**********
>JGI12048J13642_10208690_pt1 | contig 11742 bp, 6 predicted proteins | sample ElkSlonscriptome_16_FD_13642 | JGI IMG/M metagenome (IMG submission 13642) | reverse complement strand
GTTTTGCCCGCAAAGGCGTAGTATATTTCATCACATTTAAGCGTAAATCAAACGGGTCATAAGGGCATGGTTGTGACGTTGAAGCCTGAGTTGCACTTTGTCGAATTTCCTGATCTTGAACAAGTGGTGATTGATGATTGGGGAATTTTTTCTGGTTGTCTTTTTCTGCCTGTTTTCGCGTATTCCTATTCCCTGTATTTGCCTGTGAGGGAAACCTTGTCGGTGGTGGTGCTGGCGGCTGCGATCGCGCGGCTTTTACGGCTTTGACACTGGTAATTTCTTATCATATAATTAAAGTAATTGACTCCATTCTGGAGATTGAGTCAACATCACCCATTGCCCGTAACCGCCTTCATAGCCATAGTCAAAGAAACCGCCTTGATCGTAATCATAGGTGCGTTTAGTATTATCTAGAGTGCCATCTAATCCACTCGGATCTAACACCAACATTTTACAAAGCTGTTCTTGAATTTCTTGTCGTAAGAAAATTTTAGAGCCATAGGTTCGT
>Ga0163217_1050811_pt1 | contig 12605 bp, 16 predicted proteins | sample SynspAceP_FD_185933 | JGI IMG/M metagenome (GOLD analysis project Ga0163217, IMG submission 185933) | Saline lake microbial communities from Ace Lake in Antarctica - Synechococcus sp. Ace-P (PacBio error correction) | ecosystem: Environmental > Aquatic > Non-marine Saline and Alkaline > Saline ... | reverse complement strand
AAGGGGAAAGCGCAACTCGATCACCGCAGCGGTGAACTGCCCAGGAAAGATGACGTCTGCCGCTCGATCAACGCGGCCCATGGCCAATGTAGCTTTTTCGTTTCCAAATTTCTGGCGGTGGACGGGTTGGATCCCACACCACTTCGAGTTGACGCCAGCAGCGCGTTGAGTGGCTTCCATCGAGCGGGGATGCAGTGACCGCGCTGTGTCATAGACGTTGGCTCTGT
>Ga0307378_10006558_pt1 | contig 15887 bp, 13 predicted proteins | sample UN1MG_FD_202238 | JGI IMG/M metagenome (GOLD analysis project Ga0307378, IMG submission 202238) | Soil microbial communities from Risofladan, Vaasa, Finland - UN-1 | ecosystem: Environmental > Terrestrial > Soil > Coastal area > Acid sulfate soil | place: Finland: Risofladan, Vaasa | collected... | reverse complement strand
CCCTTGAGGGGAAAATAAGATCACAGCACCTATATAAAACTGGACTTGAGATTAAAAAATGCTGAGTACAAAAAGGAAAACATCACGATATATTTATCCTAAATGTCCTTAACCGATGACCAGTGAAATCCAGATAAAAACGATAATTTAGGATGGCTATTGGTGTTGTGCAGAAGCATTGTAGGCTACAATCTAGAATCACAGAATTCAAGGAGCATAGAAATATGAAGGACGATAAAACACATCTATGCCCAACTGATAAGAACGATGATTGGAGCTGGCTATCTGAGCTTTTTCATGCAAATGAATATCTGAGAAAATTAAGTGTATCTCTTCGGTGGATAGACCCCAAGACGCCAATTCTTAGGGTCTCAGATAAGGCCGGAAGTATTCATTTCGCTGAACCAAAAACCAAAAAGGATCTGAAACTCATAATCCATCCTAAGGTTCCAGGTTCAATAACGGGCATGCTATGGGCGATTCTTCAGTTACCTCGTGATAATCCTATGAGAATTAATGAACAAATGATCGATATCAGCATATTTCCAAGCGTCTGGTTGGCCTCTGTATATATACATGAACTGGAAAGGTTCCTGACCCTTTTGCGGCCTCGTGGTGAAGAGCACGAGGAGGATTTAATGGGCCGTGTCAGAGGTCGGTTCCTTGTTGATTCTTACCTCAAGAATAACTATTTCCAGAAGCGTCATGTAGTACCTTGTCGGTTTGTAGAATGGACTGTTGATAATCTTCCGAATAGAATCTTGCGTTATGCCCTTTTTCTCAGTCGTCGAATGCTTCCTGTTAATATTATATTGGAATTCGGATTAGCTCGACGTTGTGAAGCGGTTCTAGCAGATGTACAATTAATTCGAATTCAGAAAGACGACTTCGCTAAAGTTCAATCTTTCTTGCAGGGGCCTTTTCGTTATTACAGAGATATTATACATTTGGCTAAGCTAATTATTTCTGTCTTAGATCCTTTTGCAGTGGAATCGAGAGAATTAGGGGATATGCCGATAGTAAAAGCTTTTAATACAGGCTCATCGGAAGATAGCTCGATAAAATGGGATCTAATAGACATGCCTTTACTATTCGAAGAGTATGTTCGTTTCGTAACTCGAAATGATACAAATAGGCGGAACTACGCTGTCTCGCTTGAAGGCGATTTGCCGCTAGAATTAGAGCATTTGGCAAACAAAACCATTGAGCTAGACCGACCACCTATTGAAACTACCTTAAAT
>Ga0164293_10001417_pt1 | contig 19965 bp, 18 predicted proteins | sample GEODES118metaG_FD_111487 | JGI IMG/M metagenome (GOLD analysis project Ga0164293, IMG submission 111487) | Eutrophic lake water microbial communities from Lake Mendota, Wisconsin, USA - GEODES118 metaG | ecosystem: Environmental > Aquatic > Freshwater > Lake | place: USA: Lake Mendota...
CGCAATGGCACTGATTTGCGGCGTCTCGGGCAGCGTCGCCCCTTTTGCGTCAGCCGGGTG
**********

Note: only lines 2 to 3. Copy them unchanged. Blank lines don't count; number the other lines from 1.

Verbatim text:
GTTTTGCCCGCAAAGGCGTAGTATATTTCATCACATTTAAGCGTAAATCAAACGGGTCATAAGGGCATGGTTGTGACGTTGAAGCCTGAGTTGCACTTTGTCGAATTTCCTGATCTTGAACAAGTGGTGATTGATGATTGGGGAATTTTTTCTGGTTGTCTTTTTCTGCCTGTTTTCGCGTATTCCTATTCCCTGTATTTGCCTGTGAGGGAAACCTTGTCGGTGGTGGTGCTGGCGGCTGCGATCGCGCGGCTTTTACGGCTTTGACACTGGTAATTTCTTATCATATAATTAAAGTAATTGACTCCATTCTGGAGATTGAGTCAACATCACCCATTGCCCGTAACCGCCTTCATAGCCATAGTCAAAGAAACCGCCTTGATCGTAATCATAGGTGCGTTTAGTATTATCTAGAGTGCCATCTAATCCACTCGGATCTAACACCAACATTTTACAAAGCTGTTCTTGAATTTCTTGTCGTAAGAAAATTTTAGAGCCATAGGTTCGT
>Ga0163217_1050811_pt1 | contig 12605 bp, 16 predicted proteins | sample SynspAceP_FD_185933 | JGI IMG/M metagenome (GOLD analysis project Ga0163217, IMG submission 185933) | Saline lake microbial communities from Ace Lake in Antarctica - Synechococcus sp. Ace-P (PacBio error correction) | ecosystem: Environmental > Aquatic > Non-marine Saline and Alkaline > Saline ... | reverse complement strand